Born in Argentina, he migrated to the US fifty-four years ago. He has been married to the love of his life for fifty-four years and resides in Acworth, GA. He is the father of four and grandfather of twelve.

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Fundamentals of Job Interviewing for Managers

A good employee is hard to find and this difficulty increases proportionally to the position to be filled; i.e., the higher the position the more difficult the search and the vetting of candidates. 42% of employee turnover could be eliminated with an effective interviewing and hiring process. This statistic should motivate managers to take the process seriously and become experts at it.

For small businesses it’s even more important that managers be skilledin the entire process of selecting employees because the business can ill afford the cost of turnover or unsuitableemployees. A key component of the selection process is interviewing candidates.Sadly, there are many managers or supervisors who are not good interviewers or are not skilled or confident in the processes of selecting and hiring employees.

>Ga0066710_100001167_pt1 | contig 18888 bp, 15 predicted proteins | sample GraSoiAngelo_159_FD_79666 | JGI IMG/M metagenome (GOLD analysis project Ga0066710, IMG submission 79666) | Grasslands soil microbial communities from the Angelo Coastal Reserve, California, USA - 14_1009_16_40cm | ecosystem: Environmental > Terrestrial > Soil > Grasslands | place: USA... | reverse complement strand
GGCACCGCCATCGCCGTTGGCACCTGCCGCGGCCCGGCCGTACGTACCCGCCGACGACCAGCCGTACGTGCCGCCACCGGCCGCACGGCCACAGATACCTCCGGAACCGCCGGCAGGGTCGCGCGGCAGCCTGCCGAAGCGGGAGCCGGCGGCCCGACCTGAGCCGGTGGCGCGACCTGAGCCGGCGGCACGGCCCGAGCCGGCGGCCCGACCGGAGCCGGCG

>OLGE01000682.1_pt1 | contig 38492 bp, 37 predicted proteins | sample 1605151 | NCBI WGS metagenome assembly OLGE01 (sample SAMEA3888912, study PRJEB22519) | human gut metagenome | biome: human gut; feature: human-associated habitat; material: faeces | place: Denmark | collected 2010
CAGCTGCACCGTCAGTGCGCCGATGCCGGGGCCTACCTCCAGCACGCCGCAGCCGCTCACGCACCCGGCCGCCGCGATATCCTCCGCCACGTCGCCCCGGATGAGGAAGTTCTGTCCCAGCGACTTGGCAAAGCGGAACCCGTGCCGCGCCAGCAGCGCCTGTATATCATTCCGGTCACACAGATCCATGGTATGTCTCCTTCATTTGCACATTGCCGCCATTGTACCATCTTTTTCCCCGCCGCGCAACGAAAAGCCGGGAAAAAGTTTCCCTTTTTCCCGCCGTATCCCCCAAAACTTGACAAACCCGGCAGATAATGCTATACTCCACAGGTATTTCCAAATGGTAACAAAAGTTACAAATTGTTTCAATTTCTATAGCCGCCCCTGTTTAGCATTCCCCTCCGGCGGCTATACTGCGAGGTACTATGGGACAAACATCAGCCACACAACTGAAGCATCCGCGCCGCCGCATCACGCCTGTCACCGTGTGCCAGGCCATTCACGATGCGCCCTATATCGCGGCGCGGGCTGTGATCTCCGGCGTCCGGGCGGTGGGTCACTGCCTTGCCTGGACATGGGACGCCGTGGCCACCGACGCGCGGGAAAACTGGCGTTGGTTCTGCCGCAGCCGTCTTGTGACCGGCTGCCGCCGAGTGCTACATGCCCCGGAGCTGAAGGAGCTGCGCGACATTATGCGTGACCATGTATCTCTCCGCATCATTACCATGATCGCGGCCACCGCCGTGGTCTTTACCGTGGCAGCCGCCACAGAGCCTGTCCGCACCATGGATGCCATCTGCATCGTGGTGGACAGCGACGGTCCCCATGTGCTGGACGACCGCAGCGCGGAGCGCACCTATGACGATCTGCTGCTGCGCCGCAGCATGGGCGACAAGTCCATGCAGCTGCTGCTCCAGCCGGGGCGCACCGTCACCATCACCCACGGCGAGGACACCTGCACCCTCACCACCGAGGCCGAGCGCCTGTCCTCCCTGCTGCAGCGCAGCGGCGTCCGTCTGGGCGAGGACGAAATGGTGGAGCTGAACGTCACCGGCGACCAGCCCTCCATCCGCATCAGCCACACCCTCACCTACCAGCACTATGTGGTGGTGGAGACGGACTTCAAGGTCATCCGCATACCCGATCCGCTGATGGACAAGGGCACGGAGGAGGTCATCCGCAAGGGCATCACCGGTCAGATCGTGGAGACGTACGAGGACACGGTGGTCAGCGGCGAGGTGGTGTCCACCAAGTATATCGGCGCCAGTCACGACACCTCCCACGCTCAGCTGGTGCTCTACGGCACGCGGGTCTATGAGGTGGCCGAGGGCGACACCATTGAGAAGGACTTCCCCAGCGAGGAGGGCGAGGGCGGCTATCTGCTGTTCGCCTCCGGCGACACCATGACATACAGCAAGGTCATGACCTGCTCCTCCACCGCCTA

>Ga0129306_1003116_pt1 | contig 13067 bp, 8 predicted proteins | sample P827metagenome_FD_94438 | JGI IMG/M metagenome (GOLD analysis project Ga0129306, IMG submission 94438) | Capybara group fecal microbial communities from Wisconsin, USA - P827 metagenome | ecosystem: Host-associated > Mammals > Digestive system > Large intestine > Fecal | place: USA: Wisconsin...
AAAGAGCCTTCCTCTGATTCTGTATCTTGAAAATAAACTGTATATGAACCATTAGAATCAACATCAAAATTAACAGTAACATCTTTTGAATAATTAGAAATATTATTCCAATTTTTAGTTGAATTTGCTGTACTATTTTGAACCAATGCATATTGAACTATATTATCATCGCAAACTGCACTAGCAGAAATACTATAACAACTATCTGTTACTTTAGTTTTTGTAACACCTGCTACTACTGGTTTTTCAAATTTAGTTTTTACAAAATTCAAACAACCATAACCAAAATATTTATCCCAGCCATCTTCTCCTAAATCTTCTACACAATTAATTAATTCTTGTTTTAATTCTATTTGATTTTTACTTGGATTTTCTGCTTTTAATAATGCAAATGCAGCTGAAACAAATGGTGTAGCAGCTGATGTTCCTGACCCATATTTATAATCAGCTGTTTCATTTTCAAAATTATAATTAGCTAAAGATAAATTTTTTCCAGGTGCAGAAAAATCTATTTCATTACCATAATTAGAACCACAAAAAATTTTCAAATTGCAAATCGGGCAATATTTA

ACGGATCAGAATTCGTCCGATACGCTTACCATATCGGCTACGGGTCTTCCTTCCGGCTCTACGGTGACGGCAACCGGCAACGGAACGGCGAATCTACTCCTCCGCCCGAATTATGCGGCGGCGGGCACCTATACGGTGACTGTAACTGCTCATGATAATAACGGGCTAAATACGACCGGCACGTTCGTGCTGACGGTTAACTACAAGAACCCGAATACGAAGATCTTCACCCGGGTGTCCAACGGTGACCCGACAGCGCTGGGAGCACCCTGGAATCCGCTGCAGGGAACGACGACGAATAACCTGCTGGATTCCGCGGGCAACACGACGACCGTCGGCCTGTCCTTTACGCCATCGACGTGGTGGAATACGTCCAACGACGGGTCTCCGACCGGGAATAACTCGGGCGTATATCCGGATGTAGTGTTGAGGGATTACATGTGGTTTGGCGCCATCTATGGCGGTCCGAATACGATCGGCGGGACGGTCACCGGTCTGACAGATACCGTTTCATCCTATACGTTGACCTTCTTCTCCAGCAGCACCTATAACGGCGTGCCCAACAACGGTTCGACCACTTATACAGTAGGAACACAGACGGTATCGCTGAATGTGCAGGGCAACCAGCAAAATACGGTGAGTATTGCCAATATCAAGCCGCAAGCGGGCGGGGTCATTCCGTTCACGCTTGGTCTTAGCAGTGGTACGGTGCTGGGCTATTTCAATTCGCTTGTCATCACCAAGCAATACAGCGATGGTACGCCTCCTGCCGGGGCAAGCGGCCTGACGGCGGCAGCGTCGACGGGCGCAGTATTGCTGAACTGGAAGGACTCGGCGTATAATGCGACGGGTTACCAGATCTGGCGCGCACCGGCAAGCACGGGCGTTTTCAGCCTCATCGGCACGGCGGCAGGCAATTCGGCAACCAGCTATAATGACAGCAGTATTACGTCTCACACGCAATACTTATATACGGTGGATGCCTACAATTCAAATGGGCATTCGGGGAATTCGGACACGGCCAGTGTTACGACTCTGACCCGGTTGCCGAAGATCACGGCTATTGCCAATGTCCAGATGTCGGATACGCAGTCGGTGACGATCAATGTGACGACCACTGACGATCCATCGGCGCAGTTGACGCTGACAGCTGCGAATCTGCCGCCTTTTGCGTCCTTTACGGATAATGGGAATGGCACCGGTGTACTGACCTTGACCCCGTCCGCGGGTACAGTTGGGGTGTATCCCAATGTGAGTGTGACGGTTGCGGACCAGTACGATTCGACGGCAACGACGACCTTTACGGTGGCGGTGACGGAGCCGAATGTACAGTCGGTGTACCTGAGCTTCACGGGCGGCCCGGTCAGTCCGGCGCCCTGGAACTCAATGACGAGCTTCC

Interviewing is an art, more than a science and like everything else it requires practice. The interviewer must feel comfortable doing it and must have self-confidence in his/her abilities both in the job he/she represents and as an interviewer.

In this book you will learn:

  • strategies forhiring employees;
  • a procedureforselecting the right candidates; and
  • a productive interview method.

Fundamentals of Job Interviewing for Managers provides a clear, concise view into what can be, at times, a difficult and painful process. By adopting these principals, a manager can remove much of the pain caused by hiring the wrong person. The concepts captured here are useful for all levels of hiring and supervisory roles from the interview through to the post hiring performance review activity. Oswald has captured the essence of the pain points and prescribes some great preventative measures.
Bruce A. Weintraub
President & CEO
Weintraub Telecomm, LLC

There is no more critical decision facing a business owner than hiring. A wrong hire can have a huge detrimental impact on the business. While there is no way to erase all risk and uncertainty in hiring, following the process and procedures laid out by Mr. Viva will certainly go a long way in minimizing risk, and will result in a much better hire than just gathering resumes, recommendations and interviews. It is logical, easy to understand and follow and most importantly, makes the owner think about not only the type of person he or she wants for the job, but how to hire the right way and for a better outcome.
Buddy Hull
President
TAB Atlanta East.